I always want to write about poop but somehow stop myself because it's a taboo topic.  Maybe one day I will be brave enough to even photograph the calcified poop and compare it to a kibble-based poop so you can see the difference for yourself.

In the meantime, I will post a comment my friend Treena made when one of the raw-fed dogs pooped in her yard the other day, "Dude, your dog's crap doesn't smell.  I mean, I have it in this bag a foot from my head and I don't smell anything.  I didn't even smell it when I picked it up.  Is that because of the meat?"

Yes, why yes it is in fact.  And the bone too!


If you ever had to put your little dog through anastesia to do dental surgery and have 13 of their major teeth removed due to decay and gum disease because you beleived all the garbage about the benefits of feeding a unhealthy diet of kibbl...e to them for most of their 10 year life, then one day wake up and realize the benefits of raw feeding, but now it was too late to be able to feed raw because all the teeth they needed to chew the bones were gone, you would feel as bad as I did, and be just as angry at yourself, and the manufacturers:(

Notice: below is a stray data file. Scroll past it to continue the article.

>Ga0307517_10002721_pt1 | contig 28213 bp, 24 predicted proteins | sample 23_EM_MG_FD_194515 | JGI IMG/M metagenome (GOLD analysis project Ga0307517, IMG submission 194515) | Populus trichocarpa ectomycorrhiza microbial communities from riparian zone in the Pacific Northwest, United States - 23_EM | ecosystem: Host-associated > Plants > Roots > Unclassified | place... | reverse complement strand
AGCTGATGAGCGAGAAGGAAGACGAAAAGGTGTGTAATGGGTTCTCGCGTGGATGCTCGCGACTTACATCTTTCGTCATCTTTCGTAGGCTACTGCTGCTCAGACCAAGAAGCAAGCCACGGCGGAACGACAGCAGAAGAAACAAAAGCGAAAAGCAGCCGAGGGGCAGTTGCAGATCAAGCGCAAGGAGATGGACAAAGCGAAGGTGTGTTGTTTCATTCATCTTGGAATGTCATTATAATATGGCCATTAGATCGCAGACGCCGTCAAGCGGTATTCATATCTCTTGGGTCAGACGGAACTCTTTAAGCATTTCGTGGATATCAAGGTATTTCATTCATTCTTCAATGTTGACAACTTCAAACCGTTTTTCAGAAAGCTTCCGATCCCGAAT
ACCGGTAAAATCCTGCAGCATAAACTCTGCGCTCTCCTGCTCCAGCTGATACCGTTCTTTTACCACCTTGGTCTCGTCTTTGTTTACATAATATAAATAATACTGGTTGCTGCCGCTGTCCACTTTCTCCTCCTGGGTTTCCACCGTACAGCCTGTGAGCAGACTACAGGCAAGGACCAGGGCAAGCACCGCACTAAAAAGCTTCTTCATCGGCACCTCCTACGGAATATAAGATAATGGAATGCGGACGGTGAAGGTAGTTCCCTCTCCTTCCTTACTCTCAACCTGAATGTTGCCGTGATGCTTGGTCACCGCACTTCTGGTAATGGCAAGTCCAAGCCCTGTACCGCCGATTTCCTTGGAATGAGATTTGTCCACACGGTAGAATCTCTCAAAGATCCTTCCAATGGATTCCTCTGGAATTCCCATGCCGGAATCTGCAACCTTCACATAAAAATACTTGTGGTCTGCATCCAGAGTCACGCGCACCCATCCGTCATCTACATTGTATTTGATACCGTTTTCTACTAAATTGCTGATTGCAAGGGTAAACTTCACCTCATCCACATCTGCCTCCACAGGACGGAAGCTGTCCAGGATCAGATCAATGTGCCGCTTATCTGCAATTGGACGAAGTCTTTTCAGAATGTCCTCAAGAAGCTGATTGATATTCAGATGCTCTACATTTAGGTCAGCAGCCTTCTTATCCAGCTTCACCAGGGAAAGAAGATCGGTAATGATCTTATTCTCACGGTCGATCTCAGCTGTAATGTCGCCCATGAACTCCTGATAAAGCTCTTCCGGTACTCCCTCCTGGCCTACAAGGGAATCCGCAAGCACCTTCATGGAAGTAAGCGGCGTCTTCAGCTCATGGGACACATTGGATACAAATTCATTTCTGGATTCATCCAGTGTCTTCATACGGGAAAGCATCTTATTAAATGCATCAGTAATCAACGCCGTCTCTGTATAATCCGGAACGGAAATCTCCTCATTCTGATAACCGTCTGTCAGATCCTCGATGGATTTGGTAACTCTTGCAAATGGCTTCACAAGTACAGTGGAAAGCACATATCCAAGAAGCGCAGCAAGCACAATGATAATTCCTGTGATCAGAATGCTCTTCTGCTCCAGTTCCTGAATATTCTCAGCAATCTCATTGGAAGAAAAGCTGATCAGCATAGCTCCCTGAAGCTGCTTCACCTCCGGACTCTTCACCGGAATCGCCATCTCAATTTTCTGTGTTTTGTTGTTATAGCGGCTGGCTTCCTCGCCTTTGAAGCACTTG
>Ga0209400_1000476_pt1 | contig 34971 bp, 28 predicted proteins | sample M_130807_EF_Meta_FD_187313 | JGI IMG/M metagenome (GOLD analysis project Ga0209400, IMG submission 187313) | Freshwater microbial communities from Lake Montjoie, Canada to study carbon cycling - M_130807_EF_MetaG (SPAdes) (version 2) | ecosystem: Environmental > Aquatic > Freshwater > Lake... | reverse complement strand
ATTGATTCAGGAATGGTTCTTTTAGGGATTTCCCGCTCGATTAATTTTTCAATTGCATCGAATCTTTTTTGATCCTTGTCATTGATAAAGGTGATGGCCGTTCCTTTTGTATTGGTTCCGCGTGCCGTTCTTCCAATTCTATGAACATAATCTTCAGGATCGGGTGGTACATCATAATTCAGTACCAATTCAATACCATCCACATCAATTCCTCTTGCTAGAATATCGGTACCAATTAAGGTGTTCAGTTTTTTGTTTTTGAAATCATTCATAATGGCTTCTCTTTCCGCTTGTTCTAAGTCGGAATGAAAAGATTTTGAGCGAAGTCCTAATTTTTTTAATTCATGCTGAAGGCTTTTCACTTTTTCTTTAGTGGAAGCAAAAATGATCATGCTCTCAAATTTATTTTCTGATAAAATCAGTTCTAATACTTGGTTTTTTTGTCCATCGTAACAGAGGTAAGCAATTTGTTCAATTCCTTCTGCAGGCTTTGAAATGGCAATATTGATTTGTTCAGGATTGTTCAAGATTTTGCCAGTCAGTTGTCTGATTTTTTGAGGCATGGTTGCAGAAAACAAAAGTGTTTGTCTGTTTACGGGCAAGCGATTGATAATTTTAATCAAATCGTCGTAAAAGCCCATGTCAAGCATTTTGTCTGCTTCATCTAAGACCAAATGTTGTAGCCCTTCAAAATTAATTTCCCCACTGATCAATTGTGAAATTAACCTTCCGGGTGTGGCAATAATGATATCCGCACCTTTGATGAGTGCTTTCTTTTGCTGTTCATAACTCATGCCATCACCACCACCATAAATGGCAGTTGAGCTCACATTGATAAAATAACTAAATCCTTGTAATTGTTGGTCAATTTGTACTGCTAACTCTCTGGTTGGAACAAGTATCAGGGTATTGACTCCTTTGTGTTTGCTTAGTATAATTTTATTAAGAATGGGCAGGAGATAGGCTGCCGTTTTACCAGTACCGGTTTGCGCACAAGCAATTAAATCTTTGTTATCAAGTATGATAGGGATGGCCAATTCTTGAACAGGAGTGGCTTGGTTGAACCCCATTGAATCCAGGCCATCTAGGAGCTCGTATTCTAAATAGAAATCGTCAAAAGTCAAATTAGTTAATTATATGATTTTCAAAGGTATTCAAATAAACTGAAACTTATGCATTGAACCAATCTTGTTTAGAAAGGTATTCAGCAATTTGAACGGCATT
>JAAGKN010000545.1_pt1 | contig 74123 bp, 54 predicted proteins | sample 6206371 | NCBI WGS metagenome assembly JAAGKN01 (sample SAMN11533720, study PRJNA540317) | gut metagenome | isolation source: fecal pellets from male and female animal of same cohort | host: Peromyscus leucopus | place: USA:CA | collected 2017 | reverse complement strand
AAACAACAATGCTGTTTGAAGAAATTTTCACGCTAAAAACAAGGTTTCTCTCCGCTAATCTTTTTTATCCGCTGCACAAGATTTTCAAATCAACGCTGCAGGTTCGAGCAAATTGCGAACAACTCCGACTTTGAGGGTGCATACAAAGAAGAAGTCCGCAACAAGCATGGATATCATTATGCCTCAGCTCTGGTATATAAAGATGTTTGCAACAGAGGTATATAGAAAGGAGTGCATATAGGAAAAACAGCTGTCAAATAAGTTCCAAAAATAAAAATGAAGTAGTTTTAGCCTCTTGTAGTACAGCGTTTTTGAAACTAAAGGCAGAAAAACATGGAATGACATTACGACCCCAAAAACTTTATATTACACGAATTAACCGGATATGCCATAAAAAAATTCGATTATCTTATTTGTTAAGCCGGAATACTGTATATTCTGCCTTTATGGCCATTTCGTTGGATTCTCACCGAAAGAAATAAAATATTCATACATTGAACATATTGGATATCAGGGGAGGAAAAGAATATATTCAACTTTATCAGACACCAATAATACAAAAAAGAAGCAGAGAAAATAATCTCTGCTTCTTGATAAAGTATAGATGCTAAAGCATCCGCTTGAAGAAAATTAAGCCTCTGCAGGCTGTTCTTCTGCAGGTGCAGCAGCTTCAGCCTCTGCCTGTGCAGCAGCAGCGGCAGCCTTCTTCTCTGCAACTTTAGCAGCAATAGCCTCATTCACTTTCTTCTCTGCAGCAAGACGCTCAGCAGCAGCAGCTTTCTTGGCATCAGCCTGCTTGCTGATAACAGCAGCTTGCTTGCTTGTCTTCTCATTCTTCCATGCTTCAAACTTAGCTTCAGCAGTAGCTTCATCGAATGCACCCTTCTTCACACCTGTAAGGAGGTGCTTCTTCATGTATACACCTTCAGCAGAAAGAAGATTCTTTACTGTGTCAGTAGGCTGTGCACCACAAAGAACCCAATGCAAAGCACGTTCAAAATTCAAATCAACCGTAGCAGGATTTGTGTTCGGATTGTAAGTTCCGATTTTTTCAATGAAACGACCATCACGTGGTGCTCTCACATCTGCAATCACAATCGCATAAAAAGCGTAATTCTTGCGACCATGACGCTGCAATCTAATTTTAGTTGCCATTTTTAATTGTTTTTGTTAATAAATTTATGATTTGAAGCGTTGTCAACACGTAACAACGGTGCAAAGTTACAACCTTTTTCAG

overheard on one of my raw club message boards

It gets worse. You will go to shows and peg the raw fed dogs a mile away. I adore my client dogs but I have to admit I get grossed out by their cruddy teeth, funky breath, and greasy, stinky, or frizzy coats. And kibble dogs are so mushy and flabby underneath. No muscle at all, even the ones who get a lot of exercise. Even my 11 year is more tight and toned, with a velvety plush coat and pliable skin over a hard body. Raw fed dogs have especially developed necks. The muscles right behind the ears are like rocks on mine.

Sometimes I want to take them home for a month or 2 and return them so changed from raw that their owners don't recognize them.9 minutes ago ·

Written by a dog groomer who feeds raw diet to her dogs

The Basics

The diet should be comprised of:

  • meat
  • bone
  • some organ meat
  • vegetable matter
  • supplements
  • (optional) cultured dairy, eggs
  • (occasional, optional) manufactured treats

It does not need to be complicated, expensive, messy, or inconvenient.  Bottom line, it is the closest to species-appropriate diet as one can get.

There are ground products available to thaw and serve, or you can do some self-education and find easy, inexpensive ways to ensure your dog is getting maximum nutrition, enjoyment, and variety.  Either way, you can do much better than anything you will find in a (typical) vet's office or pet food aisle.